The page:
Kade enjoying a sunset from the pier in Panama City, Florida. Lots of blog content to come!

Wednesday, May 1, 2013

Big Adventures with Uncle Jim!


Above is the video of this trip. To make it easy to view, I am providing a guide with some cues.
2:55 Beethoven statue, Germany
6:22 Cologne Cathedral
11:22 descending into a snowy Moscow!
27:34 Orthodox Cathedral, Almaty, Kazakhstan
35:20 Uncle Jim skiing, Kazakh mountains
40:28 breakfast at Ulugbek's and tour of his family home
1:01:09 dinner and toasting at Timour's family home
1:11:34 ancient Uzbek cities, Bukhara and Samarkand
1:21:12 Tomb of Tamerlane
1:24:15 Uncle Jim receiving a gift at an Uzbek home
1:32:00 Registan Mosque and madrasas, Samarkand
1:35:00 birthday party for Uncle Jim....and our Farewell party
1:53:00 Red Square, Moscow
 
How did this trip come about?
 
During my Jan-term at Samford University, Uncle Jim (Dr. James W. Vann of Headland, AL) and I traveled to Central Asia, specifically Uzbekistan and Kazahkstan.  This was not long at all after the breakup of the USSR.  What led to this adventure was my befriending two Uzbek exchange students at Samford University, Ulugbek and Timour.  In fact, during that year the USSR collapsed, they were college students in the USA.  Over the course of that year, Ulugbek and Timour came down to South Alabama with me several times.  They spoke at the Headland Kiwanis Club and the First Baptist Church.  They spent Christmas with us.  During these visits to Headland, they got to know many family members and they got to see first-hand what life was like for me, in my home area.  One person they met and just connected with instantly was Uncle Jim!  And who wouldn't?!?!?  He's generous, worldly and curious about others.  And he's known to be a pretty spirited conversationalist!  What I recall is that at the Kiwanis Club presentation - one I made Ulugbek and Timour give - during the Q&A, a question came from the floor:  "Do y'all have cars over there?"  As my Uzbek friends laughed, Uncle Jim piped up, "I'm sure they do. If they put all those rockets into space and send people into orbit, they certainly can manufacture a car."  It was something to that effect, and it changed the dynamic in the room.   

Only later on, when I also lived overseas - and thinking back also on my summer in Alberta, Canada in 1991- did I actually put things together a bit.  In those moments overseas, when I was out of my element, I too gravitated towards types like that - the Uncle Jims of the world.  They were people that expressed the most interest in me and were happy that I was there enjoying their culture.  And the best part:  They were so intent on making sure I had an even better time in their country, they took me to some intriguing places, and I got to see more than the average traveler.  Uncle Jim was that way to my Uzbek friends.  I remember the four of us taking a trip to Orlando, where we went to Disney World, Sea World and even bungee jumping.  What fun!  That whole year Ulugbek and Timour were in the USA, it was a time of fabulous experiences - for them, for me and for Uncle Jim too!  So, that's the context behind our trip to Uzbekistan.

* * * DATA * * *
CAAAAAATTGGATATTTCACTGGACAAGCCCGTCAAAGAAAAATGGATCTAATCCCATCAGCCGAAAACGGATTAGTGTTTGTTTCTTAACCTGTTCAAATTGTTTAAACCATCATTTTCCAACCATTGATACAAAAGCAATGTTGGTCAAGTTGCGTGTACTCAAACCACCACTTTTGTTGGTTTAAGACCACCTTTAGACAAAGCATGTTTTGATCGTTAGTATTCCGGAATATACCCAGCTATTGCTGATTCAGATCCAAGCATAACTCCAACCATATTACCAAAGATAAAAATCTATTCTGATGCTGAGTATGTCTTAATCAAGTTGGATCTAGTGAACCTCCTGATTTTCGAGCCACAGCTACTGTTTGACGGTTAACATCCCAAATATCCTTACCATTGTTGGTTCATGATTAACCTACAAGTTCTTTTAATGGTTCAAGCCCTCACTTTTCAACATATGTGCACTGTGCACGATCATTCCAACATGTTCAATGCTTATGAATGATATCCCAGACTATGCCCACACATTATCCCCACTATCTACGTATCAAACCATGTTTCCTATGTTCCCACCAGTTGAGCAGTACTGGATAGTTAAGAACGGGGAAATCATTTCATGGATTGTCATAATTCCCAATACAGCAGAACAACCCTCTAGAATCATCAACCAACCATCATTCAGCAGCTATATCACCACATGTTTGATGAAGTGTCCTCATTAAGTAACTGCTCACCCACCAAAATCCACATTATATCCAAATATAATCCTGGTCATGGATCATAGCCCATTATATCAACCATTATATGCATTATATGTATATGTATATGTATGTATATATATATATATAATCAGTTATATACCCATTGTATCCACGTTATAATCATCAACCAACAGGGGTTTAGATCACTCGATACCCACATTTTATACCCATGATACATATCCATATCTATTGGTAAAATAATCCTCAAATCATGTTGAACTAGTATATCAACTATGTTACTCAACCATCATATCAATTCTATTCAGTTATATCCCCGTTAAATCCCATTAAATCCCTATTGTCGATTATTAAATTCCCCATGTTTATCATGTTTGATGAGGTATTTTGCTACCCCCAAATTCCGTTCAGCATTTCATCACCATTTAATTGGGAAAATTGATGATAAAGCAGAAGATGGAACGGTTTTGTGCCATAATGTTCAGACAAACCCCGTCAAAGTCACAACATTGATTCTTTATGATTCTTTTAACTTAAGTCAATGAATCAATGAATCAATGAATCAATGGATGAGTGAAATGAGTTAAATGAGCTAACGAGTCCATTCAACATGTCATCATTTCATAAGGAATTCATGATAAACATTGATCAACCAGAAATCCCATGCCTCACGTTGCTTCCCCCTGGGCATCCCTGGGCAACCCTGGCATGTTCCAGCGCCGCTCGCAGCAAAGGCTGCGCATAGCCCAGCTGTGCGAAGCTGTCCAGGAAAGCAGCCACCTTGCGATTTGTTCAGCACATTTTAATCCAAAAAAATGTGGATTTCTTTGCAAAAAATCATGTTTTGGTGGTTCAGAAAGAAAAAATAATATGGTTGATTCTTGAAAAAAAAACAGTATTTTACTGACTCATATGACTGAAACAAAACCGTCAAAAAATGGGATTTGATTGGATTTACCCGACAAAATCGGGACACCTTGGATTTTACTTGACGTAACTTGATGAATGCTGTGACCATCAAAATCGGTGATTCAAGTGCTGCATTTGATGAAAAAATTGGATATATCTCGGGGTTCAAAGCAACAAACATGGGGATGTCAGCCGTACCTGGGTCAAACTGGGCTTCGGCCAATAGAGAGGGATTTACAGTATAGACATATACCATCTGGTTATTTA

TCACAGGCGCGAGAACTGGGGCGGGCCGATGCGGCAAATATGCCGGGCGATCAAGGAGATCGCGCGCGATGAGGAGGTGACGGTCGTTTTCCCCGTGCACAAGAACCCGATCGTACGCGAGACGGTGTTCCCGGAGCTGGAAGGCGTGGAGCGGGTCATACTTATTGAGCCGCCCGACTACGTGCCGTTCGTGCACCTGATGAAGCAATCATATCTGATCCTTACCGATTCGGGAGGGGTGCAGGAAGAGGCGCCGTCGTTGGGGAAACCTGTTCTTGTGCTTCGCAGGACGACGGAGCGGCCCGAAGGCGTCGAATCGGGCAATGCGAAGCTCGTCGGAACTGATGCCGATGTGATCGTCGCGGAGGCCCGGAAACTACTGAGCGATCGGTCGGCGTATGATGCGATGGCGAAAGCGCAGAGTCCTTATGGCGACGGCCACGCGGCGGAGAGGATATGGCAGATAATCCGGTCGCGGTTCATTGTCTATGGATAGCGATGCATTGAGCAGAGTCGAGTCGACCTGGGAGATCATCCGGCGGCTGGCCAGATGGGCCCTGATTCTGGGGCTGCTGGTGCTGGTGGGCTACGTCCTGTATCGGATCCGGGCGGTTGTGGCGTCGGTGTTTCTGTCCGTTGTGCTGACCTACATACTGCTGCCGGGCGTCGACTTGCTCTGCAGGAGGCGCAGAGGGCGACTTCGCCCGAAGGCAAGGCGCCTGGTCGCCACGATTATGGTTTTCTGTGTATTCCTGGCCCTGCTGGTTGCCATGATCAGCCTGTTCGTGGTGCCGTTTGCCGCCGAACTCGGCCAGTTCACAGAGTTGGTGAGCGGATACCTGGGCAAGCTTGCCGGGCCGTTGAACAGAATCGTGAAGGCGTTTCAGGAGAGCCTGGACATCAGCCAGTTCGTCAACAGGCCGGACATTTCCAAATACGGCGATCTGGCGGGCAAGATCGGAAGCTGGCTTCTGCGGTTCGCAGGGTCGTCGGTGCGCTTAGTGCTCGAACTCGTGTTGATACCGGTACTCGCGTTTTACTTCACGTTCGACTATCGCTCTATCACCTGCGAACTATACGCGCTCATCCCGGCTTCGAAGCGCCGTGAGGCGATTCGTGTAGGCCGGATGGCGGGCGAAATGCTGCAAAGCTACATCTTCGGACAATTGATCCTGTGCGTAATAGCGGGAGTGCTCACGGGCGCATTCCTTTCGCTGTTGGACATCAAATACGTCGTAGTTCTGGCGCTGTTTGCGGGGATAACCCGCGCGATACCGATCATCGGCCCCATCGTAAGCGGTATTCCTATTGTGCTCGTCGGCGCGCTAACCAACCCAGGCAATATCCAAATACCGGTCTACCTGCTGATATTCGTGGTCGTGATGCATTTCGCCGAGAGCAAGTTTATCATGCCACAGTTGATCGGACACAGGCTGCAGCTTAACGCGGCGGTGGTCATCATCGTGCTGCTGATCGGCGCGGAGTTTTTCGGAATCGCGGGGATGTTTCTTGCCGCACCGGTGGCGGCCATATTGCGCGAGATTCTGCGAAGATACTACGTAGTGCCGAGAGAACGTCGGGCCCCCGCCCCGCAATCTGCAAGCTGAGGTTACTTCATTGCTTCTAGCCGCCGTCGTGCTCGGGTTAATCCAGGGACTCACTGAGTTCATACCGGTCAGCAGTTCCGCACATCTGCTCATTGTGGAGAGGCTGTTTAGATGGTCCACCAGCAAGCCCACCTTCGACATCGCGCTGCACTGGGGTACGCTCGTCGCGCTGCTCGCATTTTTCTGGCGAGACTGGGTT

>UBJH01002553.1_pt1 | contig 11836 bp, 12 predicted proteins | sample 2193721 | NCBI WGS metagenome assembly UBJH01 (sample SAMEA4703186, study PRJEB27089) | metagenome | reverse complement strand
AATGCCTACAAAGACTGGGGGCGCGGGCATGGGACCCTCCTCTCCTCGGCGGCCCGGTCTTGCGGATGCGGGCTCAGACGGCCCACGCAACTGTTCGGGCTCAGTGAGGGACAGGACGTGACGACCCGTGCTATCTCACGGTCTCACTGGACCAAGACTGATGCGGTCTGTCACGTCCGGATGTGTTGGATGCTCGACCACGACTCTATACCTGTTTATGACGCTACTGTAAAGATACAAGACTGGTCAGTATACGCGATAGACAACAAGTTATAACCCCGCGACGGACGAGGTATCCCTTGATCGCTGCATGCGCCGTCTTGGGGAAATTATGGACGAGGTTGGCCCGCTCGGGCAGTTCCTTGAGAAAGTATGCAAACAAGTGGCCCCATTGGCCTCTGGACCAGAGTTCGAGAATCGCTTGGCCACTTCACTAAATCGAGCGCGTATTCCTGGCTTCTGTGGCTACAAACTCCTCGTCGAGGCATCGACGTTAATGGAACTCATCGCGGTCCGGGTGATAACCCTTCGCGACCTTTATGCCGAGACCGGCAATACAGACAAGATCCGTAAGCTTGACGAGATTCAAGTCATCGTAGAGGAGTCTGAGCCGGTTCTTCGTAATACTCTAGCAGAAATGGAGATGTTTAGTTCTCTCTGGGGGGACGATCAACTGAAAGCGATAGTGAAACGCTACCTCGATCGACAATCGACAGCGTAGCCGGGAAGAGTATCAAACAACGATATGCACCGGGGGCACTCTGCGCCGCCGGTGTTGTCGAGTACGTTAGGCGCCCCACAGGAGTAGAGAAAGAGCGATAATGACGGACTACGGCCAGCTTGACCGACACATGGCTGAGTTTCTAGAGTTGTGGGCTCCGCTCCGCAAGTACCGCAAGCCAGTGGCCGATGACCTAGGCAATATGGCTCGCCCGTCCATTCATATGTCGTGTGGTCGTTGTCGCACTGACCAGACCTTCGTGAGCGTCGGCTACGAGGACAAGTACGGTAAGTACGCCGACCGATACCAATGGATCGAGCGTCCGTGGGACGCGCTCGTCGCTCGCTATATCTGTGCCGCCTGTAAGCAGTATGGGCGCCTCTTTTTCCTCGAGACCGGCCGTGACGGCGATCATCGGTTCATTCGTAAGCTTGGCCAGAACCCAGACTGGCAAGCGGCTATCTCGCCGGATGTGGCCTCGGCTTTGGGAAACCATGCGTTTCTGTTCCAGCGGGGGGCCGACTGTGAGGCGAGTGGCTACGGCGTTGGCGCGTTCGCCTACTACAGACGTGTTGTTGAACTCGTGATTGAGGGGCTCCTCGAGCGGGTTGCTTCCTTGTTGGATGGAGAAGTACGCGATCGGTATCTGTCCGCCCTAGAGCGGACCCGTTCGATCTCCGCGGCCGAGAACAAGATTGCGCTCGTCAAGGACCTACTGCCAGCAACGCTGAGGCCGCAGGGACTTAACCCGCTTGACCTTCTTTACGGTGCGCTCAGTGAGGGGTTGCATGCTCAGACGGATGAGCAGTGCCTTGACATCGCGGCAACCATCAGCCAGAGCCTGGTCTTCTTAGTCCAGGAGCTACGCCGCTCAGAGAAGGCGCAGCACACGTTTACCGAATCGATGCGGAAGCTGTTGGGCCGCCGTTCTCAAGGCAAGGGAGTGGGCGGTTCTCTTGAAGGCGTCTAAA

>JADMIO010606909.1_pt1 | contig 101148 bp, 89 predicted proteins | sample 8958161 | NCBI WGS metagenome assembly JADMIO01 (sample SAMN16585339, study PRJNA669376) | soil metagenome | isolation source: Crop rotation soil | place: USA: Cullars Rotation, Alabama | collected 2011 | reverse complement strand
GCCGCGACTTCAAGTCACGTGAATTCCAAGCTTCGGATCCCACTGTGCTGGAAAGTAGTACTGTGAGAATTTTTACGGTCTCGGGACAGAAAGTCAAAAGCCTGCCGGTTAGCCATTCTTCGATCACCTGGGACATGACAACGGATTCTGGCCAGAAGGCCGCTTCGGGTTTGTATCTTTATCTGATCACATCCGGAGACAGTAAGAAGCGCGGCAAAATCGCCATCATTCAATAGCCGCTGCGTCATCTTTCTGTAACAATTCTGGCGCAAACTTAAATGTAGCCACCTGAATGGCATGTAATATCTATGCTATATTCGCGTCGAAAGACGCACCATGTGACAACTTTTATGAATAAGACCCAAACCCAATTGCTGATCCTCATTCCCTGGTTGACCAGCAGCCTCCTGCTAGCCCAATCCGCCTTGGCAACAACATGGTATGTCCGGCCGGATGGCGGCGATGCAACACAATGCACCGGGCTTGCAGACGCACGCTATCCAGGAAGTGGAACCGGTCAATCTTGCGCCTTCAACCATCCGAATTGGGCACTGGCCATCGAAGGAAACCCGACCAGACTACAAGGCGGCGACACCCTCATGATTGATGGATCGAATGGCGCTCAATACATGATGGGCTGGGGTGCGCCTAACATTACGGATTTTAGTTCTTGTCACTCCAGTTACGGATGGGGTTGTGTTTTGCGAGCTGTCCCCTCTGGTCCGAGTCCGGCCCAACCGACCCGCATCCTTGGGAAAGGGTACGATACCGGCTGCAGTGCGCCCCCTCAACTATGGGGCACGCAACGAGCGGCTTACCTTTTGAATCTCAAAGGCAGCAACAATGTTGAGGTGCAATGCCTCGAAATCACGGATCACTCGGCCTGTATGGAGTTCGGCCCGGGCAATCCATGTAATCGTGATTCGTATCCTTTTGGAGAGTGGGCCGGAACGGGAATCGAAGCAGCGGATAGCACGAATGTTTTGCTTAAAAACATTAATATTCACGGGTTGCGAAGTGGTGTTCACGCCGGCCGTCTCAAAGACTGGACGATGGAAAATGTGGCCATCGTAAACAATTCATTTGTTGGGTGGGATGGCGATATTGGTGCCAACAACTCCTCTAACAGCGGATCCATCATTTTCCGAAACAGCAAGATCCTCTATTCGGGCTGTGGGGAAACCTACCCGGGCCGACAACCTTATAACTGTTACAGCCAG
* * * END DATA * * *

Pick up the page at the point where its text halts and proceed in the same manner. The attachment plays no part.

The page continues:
Our itinerary was intended to be simple:  Fly to Germany, change planes at the airport.  Fly to Moscow, get our Uzbekistan visas.  Then fly to Tashkent, the capital of Uzbekistan.  Ulugbek and Timour, as soon as we arrived in Russia, were to have contacts for us, and get us where we needed to go.
 

Turns out it wasn't so simple!!!  Before reaching our destination (Tashkent), we encountered a glitch or two, putting it mildly.  The biggest one is that we simply didn't have the proper paperwork to pass through Russia!  To rectify this matter, we had to stay in Germany for at least a week to process a visa at the Russian Embassy.  We made the best of it!  We actually went inside the home where Beethoven was born!  How 'bout that?!?!?  Once our Russia visa got settled, our journey into the former USSR officially began.   We ended up flying to Moscow, then on to Tashkent.  From there, we went snow skiing in the mountains of Kazakhstan, outside the then-capital, Almaty.  Then, back in Uzbekistan, we saw all the sights, we ate all the food and we absorbed as much culture as we could!  We even took some amazing side trips to ancient Silk Road cities, Samarkand and Bukhara.  We saw Tamerlane's tomb and observed some fascinating Islamic architecture.  Just when we thought all this had ended, we were back in Moscow, walking down Arbat Street, riding the stunningly beautiful subway, walking out onto Red Square and observing the Changing of the Guard in front of Lenin's Mausoleum.  A lot to take in for a young guy from Headland, Alabama...and for a 67 year old great-uncle!!!!